Trump scores big win in South Carolina Republican primary


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Donald Trump has won the South Carolina Republican primary, inflicting another defeat on Nikki Haley in the race to win the party’s presidential nomination — this time in her home state.

While Trump’s margin of victory will only become clear as votes are counted in precincts across the state, he had the support of more than 60 per cent of voters in South Carolina, while Haley had just 34 per cent, according to FiveThirtyEight’s final average of polls heading into election day.

The Associated Press called the race for Trump the same minute the polls closed in South Carolina on Saturday. At 7:35pm Eastern Standard Time, Trump held 55 per cent of the vote and Haley held 45 per cent, with 5 per cent of the votes counted.

“This is a fantastic evening, it’s an early evening,” Trump said during his victory speech in Columbia, South Carolina, shortly after the polls closed. “On November 5, we’re going to look at Joe Biden, we’re going to look him straight in the eye — he’s destroying our country — and we’re going to say ‘Joe you’re fired! Get out Joe’”

Trump’s win in South Carolina comes after convincing wins in the Iowa caucuses, New Hampshire primary and Nevada caucuses last month — and raises fresh questions about how much longer Haley will stay in the race.

Haley vowed ahead of the vote that she would continue to fight on, whatever the outcome in South Carolina, the state where she cut short her second term as governor in 2017 to serve as Trump’s ambassador to the UN. 

“South Carolina will vote on Saturday. But on Sunday, I’ll still be running for president,” Haley said in a speech this week at Clemson University, in Greenville, South Carolina. “We’re going to keep going all the way through Super Tuesday,” she added after voting on Saturday morning, referring to March 5, when more than a dozen states will hold primaries.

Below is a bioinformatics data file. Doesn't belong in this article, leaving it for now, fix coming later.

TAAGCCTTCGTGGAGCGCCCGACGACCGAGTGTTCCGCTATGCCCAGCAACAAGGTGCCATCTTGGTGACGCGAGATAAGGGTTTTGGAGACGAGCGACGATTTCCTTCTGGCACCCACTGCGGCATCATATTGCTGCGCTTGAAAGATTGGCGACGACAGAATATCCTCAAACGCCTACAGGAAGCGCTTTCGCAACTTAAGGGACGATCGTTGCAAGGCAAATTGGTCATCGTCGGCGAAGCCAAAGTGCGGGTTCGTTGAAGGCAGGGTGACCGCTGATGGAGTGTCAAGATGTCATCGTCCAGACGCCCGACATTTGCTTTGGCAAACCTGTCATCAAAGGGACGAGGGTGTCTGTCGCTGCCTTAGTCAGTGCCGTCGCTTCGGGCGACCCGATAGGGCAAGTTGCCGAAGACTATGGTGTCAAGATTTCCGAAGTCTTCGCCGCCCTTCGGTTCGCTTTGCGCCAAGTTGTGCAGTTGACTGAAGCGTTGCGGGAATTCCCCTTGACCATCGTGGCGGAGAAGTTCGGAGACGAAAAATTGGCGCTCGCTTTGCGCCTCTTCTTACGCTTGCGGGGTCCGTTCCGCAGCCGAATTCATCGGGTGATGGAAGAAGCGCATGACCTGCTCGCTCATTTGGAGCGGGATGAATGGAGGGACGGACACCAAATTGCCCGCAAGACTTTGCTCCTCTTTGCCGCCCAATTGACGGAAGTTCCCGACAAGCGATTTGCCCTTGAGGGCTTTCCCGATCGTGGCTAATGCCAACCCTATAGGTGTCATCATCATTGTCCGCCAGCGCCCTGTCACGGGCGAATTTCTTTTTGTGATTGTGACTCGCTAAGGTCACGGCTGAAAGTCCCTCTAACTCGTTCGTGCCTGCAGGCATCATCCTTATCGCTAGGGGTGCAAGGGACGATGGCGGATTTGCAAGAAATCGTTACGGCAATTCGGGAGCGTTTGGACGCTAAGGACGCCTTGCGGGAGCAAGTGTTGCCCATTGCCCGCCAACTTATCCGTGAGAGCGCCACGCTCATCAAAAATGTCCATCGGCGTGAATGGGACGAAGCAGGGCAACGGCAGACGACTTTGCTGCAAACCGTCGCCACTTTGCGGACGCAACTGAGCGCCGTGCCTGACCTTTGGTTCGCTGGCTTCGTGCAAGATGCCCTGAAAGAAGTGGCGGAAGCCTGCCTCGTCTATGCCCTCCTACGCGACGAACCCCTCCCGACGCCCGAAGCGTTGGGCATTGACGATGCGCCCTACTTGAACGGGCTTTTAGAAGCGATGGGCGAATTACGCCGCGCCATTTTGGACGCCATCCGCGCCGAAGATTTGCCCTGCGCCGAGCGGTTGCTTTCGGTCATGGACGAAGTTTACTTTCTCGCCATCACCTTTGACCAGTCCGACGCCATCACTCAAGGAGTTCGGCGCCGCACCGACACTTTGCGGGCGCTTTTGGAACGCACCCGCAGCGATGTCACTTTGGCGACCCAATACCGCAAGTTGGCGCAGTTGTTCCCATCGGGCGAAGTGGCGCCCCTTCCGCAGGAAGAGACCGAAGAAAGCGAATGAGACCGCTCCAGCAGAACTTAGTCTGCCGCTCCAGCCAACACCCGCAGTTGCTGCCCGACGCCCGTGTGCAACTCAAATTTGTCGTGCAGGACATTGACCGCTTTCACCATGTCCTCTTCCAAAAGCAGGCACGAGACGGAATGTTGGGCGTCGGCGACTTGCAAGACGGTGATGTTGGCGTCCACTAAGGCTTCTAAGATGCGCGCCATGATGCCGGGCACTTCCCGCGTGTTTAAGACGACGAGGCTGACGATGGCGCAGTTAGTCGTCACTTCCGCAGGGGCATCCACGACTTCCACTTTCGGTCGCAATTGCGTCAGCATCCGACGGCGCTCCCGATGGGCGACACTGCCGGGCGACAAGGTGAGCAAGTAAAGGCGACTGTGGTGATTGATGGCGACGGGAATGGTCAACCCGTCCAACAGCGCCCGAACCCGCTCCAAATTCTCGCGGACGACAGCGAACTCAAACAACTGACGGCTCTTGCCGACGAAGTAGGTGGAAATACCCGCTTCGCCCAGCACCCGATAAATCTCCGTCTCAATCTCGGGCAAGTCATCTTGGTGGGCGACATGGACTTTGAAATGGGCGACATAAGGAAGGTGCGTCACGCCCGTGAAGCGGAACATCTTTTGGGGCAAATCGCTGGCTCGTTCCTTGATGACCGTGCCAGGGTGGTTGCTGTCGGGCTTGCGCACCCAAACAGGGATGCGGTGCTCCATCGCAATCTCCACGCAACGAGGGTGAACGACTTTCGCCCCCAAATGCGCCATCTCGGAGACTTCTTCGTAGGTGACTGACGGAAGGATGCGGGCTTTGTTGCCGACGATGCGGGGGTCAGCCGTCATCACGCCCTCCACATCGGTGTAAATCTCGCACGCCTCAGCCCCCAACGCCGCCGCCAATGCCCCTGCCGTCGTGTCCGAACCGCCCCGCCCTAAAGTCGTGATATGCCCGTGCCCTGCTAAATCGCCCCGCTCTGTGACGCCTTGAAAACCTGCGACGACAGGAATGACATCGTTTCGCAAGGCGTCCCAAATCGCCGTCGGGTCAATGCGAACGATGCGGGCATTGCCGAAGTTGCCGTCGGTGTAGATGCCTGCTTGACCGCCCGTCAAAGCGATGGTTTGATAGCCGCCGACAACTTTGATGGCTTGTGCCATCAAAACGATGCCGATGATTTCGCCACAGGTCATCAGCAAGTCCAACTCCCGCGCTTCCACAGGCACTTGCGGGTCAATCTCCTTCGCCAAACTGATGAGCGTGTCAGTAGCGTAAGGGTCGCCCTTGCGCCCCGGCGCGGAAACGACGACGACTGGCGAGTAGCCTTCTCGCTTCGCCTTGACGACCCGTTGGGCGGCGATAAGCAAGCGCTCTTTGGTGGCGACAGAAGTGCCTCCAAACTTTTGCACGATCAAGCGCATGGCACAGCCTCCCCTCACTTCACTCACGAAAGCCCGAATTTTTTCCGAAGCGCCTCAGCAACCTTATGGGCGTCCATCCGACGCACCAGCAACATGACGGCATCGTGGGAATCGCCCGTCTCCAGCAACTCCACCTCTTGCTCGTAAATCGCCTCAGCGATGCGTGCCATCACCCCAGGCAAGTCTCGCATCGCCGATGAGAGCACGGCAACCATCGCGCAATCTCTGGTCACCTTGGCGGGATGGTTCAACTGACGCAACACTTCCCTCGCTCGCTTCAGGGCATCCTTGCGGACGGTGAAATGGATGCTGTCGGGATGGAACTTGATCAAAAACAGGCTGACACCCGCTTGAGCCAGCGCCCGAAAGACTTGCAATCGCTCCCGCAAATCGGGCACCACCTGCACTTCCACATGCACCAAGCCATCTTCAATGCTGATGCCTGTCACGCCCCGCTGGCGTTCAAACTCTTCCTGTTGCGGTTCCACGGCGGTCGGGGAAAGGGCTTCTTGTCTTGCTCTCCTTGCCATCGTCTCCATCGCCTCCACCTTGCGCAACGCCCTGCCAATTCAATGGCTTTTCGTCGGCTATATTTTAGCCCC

Haley has spent heavily on campaign advertising, tapping a war chest filled by millions of dollars in donations from Wall Street and other deep-pocketed donors who have warmed to her Reaganite conservatism, considering her a viable alternative to Trump who is more likely to defeat President Joe Biden in a head-to-head contest in November. 

Betsy Ankney, Haley’s campaign manager, said on Friday that Haley’s campaign would make a “seven figure” ad buy with adverts to run across the Super Tuesday states in the coming days. Haley spent about $11.4mn on ads in her home state this month, according to AdImpact data — over $10mn more than Trump.

“The math is challenging” for Haley to win the nomination, Ankney conceded. “But this has never just been about who can win a Republican primary. This battle is about who can win in November.” 

A recent Marquette Law School poll found Trump and Biden virtually tied with voters nationwide, while Haley led Biden in a hypothetical general election match-up by 18 points.

To secure the Republican presidential nomination, a candidate must win an estimated 1,215 delegates from across the country before the official vote confirming the nomination at the party’s national convention in Milwaukee, Wisconsin in July.  

Trump already has 63 delegates thanks to his earlier victories in the primary race, and Haley has 17. Another 50 are up for grabs in South Carolina: 27 to the outright winner and the rest divided according to results in each of the state’s seven congressional districts. 

Chris LaCivita and Susie Wiles, senior advisers to Trump’s 2024 campaign, issued a memo this week insisting “the end is near” for Haley. Citing public and private polling data, LaCivita and Wiles said Trump was on course to rack up enough delegates to win the Republican nomination by mid-March.

On Saturday, Trump spokesperson Steven Cheung said Haley was “no longer living in reality” and “continues to gaslight voters and the media into believing she has a chance to win her home state of South Carolina and other states when she hasn’t received any type of real support or shown even a shred of momentum.”

“The primary ends tonight and it is time to turn to the general election,” Cheung added.

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